Five things to see in April

Gorgeous glass or magical mono? Both make this a memorable month
Monochrome rooms

Magical Monochrome at the Fantasy House of Moooi

Until 29 April
(all day Friday, 10am to 5pm; Monday to Thursday by appointment)
Moooi is the innovative, quirky Dutch design company, whose name means “beauty” in Dutch – “but with an extra o for extra appeal,” says Marcel Wanders, its founder. After ten years trading worldwide, Moooi has set up a UK showroom in a beautiful West London Georgian house, with this special show to celebrate. Rooms, complete with period details, have been filled with dramatic monochrome installations by the Internationally-celebrated set-designer and stylist Despina Curtis.

The effect is magical, and slightly spooky. See fantastical outré furniture, fabrics, throws, lights, rugs, china and so on, including the new soft-touch and a little scary Monster chair, all available to order – if you dare. Admire the super-smooth hand-poured Senso resin floors, some with mod-Baroque motifs. This house is part of The Dock complex, opened in 2009, with Tom Dixon’s showroom/shop/restaurant just across a bridge over the canal.
Moooi & Senso Showroom, The White Building. Portobello Dock, 555 Harrow Road, London W10; 020 8962 5691;;;

Toby Winteringham’s coffee table with triangular marquetry veneers

Twenty-First Century II: The Arts & Craft Legacy

Until 25 April
Arts & Crafts designs, from the turn of the last century, are eminently domestic, fitting happily into the homes of today. Inspired by this popular period of the past comes a bevy of modern furniture makers who are taking the ideals of craft, beauty and a robust function into a new age.

Wood is mainly their chosen medium, from the fluted scorched oak of Tom Kealy’s chest ( to the sharp triangular marquetry veneers of Toby Winteringham’s coffee table (
The Millinery Works, 87 Southgate Road, N1;; 020 7359 2019

Stained glass


Until 12 May
London is blessed with a bevy of modern glass masters (each with their own studio), whose work brings beauty and light – and often a poetic touch - into even the smallest and most cramped of city homes. Four of them - women artists who worked together at the celebrated stained glass company, Goddard & Gibbs (sadly now closed) - have come together as the Glass Works Collective, and are putting on a stunning group show called Refraction.

Showing off the glory which is modern glass are 49 hanging panels, with typical prices of £500. Also find jewellery (every piece unique) from £25 to £100. The most expensive piece is £4,900 for a marvellous undulating glass wall. Buy from the show or commission for a door, window, screen or so on. Complex techniques range from traditional glass painting (Zoe Angle), to hydrofluoric acid etching (Sharon McMullin), glass fusing (Laura Pes) and kiln-forming (Louise Watson).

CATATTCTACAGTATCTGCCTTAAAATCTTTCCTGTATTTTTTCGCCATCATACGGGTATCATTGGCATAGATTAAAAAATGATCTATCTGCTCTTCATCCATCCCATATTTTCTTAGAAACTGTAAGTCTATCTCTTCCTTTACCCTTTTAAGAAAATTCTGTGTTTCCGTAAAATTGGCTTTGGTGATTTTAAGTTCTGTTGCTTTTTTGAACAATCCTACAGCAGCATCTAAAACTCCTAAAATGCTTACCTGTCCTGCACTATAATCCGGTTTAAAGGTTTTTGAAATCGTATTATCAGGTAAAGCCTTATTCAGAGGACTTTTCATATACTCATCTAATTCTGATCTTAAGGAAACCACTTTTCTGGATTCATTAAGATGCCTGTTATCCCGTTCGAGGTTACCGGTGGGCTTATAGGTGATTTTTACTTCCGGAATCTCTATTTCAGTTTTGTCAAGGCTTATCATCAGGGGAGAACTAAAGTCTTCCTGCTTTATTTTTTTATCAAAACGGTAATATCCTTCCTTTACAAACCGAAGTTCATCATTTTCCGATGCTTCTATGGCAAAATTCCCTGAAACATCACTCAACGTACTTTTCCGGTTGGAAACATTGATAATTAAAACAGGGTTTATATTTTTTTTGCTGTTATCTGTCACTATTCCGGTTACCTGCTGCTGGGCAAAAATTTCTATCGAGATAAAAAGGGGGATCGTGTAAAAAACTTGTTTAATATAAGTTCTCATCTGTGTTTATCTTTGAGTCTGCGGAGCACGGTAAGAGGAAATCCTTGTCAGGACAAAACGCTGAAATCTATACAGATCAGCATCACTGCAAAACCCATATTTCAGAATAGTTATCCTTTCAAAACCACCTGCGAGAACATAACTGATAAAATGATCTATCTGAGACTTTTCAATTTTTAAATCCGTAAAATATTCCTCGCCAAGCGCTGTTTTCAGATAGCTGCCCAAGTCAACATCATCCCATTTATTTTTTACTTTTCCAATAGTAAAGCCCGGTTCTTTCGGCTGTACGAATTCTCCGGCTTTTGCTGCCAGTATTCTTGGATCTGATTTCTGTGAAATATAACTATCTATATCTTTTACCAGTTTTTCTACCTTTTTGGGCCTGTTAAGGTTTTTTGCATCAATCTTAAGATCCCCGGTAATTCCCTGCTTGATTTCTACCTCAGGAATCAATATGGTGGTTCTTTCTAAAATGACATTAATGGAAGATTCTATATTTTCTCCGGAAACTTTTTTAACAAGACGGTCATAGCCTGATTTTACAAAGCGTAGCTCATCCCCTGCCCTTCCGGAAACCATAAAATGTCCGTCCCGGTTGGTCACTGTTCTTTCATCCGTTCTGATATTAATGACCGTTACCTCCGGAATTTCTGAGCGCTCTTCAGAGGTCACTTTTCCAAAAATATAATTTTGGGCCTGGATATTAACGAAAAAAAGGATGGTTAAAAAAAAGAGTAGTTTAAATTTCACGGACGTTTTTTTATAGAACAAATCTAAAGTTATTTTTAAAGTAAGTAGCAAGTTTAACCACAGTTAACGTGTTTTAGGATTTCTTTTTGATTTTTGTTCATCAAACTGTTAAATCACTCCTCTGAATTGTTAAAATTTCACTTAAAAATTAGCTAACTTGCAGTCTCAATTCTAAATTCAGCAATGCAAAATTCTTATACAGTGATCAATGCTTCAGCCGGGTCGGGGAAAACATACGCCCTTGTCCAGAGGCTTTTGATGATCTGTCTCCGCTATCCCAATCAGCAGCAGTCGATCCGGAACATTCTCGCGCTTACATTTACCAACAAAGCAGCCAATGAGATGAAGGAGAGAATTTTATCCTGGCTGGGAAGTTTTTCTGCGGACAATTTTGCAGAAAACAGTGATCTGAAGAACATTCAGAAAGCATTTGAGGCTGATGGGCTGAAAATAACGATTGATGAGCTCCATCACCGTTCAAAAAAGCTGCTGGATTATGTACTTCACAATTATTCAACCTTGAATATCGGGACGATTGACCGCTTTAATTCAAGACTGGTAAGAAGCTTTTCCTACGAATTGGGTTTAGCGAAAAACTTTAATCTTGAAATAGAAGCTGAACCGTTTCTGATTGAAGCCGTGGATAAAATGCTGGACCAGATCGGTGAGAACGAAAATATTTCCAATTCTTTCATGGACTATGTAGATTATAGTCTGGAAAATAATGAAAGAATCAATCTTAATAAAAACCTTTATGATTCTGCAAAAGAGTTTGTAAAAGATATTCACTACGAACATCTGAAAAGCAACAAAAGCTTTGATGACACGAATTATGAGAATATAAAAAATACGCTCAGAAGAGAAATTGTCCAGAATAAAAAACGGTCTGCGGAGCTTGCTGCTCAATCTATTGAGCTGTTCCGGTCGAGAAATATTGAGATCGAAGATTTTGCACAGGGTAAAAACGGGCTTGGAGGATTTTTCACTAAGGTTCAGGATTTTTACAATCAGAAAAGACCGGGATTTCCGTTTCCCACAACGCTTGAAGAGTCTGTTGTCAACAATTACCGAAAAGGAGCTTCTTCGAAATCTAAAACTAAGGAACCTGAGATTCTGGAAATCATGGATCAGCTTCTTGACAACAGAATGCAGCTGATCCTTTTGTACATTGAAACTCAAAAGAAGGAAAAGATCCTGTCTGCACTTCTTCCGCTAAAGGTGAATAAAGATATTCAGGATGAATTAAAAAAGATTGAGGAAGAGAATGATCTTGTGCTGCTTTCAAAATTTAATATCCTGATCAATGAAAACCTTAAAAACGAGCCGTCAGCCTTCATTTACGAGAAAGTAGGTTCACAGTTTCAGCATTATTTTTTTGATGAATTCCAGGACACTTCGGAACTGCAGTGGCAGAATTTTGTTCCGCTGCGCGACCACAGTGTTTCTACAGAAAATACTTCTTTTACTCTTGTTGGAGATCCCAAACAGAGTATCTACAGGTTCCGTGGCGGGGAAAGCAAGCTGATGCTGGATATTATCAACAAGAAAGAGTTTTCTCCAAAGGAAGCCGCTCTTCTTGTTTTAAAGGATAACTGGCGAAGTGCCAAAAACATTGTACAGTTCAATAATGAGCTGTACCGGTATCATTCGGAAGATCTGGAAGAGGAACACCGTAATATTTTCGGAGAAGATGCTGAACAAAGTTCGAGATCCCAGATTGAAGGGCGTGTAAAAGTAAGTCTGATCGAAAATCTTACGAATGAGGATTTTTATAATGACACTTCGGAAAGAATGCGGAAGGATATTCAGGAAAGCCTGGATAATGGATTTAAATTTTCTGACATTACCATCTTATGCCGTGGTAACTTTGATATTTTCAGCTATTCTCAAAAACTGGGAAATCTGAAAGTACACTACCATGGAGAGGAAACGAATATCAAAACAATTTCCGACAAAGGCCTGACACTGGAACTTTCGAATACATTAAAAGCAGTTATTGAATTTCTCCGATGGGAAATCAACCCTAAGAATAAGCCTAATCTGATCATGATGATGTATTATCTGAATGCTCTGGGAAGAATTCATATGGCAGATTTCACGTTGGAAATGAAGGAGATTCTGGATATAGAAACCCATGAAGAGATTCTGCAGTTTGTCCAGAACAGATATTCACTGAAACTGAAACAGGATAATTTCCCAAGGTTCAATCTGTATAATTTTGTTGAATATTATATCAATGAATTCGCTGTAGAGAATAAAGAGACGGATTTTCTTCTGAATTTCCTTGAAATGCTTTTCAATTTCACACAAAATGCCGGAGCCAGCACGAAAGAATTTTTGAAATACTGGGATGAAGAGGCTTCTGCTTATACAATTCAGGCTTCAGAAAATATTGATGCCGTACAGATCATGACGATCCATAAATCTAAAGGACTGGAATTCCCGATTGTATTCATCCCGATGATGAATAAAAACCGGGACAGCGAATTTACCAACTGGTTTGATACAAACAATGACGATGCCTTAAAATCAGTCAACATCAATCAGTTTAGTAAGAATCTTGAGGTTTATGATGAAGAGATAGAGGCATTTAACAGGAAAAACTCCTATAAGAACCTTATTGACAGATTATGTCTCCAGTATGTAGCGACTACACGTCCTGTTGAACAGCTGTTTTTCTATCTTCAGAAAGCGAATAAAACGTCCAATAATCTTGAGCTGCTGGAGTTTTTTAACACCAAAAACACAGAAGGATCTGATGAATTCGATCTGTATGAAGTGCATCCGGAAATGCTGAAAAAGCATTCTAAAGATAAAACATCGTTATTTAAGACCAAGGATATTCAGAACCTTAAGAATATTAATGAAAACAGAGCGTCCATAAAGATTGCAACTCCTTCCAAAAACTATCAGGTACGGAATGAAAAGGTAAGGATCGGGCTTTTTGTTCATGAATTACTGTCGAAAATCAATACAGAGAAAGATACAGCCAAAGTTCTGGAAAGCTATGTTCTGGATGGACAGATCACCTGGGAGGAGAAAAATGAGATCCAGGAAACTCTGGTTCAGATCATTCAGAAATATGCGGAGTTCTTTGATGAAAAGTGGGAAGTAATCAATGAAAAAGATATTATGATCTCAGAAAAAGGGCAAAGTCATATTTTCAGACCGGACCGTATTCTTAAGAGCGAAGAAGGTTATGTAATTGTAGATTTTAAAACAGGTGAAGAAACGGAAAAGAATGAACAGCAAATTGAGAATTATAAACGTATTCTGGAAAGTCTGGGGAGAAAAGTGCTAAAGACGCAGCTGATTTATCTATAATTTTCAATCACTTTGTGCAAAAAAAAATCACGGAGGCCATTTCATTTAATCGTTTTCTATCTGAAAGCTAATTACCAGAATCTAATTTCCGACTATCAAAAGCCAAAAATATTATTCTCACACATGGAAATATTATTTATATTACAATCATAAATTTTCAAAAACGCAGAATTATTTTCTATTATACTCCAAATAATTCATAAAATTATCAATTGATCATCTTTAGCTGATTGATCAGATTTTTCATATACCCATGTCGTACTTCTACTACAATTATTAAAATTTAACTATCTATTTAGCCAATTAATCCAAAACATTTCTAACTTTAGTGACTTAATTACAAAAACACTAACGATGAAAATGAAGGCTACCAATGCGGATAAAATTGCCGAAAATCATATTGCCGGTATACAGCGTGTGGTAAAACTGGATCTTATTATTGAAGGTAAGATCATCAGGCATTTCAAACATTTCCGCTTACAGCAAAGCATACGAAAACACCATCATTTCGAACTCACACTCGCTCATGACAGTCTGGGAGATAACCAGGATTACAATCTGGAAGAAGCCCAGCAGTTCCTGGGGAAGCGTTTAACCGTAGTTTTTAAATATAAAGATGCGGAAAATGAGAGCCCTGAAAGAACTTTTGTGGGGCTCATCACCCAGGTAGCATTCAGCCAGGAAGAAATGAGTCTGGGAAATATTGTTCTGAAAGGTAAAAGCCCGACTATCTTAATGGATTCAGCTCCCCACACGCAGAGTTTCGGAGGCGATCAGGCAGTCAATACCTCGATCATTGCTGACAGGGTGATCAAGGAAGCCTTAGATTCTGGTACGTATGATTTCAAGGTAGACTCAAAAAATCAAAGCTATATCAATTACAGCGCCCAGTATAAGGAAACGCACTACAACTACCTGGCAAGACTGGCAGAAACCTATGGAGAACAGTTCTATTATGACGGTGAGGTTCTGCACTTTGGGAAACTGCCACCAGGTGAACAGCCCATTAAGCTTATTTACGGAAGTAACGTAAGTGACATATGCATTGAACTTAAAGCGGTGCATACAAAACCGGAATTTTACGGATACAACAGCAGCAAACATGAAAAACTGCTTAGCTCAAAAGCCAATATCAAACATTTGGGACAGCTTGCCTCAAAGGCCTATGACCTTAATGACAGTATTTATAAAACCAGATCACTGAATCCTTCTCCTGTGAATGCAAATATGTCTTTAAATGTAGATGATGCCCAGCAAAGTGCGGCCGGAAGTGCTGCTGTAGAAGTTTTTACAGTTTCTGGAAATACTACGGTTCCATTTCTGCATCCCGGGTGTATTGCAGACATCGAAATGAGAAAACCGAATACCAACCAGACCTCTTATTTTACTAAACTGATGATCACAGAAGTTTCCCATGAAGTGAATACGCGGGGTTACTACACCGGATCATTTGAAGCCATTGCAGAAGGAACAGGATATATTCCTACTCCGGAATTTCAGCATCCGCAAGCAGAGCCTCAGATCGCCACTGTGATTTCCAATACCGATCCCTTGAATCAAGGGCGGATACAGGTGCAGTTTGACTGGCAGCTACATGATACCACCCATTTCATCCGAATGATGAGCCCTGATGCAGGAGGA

Cochrane Theatre Gallery, Southampton Row, London, WC1;

Plumen low energy light bulb in restaurant

Brit Insurance Designs of the Year

Until 12 August
In just four years, these Awards have become one of the most stimulating events in the design calendar, thanks to this engrossing annual show at the Design Museum. Despite the title, it’s a truly international cull of the world’s most interesting new design. On view are the final 89 Award nominations, which fall into seven categories - Architecture, Fashion, Furniture, Graphics, Interactive, Product, and Transport.

Gratifyingly 27 are British, including the overall winner. This is Plumen, a stunning sculptural low-energy light bulb by London’s Sam Wilkinson, on sale at the Museum’s shop, or from Also London-based is Sam Hecht of Industrial Facility, who won the Furniture Award for his ultra-elegant slim-line Branca chair, in silky natural ash, or a choice of colours ( And Barclays Cycle Hire (aka “Boris bikes”) won the Transport Award for Transport for London.

More Brits included the Jason Bruges Studio, with an entrancing light panel that reacts to movement (, and Studio Glithero whose Blueware vases and tiles have delicate patterns created with London pavement weeds and light-sensitive chemicals ( Check the website for workshops and talks.
Design Museum, Shad Thames, SE1 2YD; 020 7940 8790;; £10 adults; £9 concessions; £5 students; under-12s, free

Rabbit print

The London Original Print Fair

19 to 21 April
Hanging an original artist’s print is a thrilling way to decorate a wall – and this fair is where to find one. Indeed, founded in 1985, it’s the longest-running specialist print fair in the world, with over fifty exhibiting galleries. Works on sale cost from as little as £100 to over £100,000.

Work ranges from etchings by Canaletto and engravings by Hogarth, to prints by famous modern artists such as Peter Blake and David Hockney. Other notable names are Richard Hamilton, Marc Quinn and Gary Hume. For new blood, check out the RCA Printmaking Department, with work by up-and-coming students. They will launch a new edition called Folio to celebrate the 50th birthday of the Royal Shakespeare Company. Tickets cost £10 including catalogue; concessions, £7.
Main Galleries, Royal Academy of Arts, Burlington House, Piccadilly, London W1; 020 7439 2000;

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